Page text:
Pakistan's Kashmir policy and strategy since 1947
Taylor, Matthew P.
Lavoy, Peter R.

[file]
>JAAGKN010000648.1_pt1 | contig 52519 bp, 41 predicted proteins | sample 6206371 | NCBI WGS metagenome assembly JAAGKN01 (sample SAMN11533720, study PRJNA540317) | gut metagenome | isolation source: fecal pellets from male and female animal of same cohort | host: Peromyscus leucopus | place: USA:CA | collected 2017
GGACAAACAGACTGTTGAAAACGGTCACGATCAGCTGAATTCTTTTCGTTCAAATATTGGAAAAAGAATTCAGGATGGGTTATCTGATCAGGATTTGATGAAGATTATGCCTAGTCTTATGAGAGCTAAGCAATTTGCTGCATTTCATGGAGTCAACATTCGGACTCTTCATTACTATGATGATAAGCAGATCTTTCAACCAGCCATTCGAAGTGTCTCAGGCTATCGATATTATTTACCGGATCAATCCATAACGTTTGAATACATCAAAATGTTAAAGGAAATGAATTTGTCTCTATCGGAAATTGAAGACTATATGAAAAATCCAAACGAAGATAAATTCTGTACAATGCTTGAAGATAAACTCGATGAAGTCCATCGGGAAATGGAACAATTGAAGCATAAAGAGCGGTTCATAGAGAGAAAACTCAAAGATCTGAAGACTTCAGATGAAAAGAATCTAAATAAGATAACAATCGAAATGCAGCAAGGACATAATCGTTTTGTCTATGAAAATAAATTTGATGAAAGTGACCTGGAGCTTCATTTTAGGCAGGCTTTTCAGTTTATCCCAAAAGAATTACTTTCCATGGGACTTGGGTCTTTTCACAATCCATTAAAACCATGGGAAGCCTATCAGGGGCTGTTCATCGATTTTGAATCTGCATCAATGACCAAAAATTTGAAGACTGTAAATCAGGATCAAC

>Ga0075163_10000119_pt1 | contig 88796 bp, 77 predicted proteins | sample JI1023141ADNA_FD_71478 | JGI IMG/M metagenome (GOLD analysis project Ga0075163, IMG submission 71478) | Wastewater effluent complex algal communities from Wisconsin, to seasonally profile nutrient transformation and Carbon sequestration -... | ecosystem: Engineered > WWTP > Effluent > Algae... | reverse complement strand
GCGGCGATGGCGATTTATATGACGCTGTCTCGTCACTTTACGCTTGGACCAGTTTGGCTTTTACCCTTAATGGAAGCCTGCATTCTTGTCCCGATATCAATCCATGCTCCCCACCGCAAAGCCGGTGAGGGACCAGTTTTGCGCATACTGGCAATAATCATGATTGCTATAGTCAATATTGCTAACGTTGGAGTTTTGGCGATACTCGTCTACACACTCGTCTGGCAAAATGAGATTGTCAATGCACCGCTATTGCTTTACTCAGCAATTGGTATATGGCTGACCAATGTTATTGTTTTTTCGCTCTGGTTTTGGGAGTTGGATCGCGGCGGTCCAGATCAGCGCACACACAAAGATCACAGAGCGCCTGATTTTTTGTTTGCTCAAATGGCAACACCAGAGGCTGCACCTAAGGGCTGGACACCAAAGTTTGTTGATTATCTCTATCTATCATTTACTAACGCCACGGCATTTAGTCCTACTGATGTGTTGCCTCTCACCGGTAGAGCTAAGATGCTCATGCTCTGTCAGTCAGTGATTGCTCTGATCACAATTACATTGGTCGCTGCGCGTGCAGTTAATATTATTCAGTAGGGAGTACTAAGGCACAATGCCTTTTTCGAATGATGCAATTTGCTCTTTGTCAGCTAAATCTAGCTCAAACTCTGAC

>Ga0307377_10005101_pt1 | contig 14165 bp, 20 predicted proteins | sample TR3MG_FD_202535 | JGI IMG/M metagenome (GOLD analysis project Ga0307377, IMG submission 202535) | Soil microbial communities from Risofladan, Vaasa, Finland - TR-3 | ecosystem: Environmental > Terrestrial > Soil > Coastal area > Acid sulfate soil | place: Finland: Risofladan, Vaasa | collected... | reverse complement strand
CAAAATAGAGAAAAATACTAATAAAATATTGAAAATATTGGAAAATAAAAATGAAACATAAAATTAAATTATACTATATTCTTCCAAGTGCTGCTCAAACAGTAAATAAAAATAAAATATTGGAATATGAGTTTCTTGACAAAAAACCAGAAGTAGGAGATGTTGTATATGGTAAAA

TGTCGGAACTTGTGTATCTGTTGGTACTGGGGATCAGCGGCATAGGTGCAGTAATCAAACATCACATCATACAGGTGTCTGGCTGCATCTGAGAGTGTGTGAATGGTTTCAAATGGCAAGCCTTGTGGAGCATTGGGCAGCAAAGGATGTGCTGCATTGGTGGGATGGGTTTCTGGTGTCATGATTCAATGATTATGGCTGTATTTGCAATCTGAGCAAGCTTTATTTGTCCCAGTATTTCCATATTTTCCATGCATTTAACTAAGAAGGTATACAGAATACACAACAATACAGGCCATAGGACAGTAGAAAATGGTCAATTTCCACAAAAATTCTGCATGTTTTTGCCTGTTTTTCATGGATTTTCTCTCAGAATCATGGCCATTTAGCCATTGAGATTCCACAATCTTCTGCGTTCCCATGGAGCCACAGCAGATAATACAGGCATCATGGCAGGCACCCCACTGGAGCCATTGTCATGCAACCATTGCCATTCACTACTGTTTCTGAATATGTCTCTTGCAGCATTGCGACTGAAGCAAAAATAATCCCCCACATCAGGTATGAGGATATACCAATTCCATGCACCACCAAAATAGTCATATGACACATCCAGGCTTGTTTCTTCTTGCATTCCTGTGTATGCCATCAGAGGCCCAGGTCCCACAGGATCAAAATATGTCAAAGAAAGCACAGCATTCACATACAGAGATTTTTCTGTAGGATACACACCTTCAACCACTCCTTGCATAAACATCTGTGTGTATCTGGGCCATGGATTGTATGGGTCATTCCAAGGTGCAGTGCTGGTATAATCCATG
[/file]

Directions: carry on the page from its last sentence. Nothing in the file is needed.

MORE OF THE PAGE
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This thesis analyzes Pakistan's Kashmir policy and strategy since 1947. Pakistan has sought to obtain the accession of Kashmir for over fifty years. This policy has its origins in Pakistan's struggle for a separate state for South Asia's Muslims, its belief that India never accepted Pakistan's existence, and Pakistan's domestic cleavages and institutional weaknesses. Because these beliefs and characteristics remain today, Pakistan is unlikely to drop its claim to Kashmir. Pakistan's strategy to achieve its objectives has included diplomacy, war, and proxy war. This thesis explores how internal and external variables have impacted Pakistan's methods and what this means for the current effort to end the proxy war in Kashmir. Although Pakistan is unlikely to abandon its claims to Kashmir, an analysis of Pakistan's shift from diplomacy to war in 1965 and from diplomacy to proxy war in 1990 demonstrates that Pakistan's strategy responds to external constraints and opportunities. The United States may not be able to end the dispute over Kashmir by pressuring Pakistan to drop its claims, but Washington retains sufficient influence to persuade Pakistan to use a peaceful strategy to pursue its claims to Kashmir.
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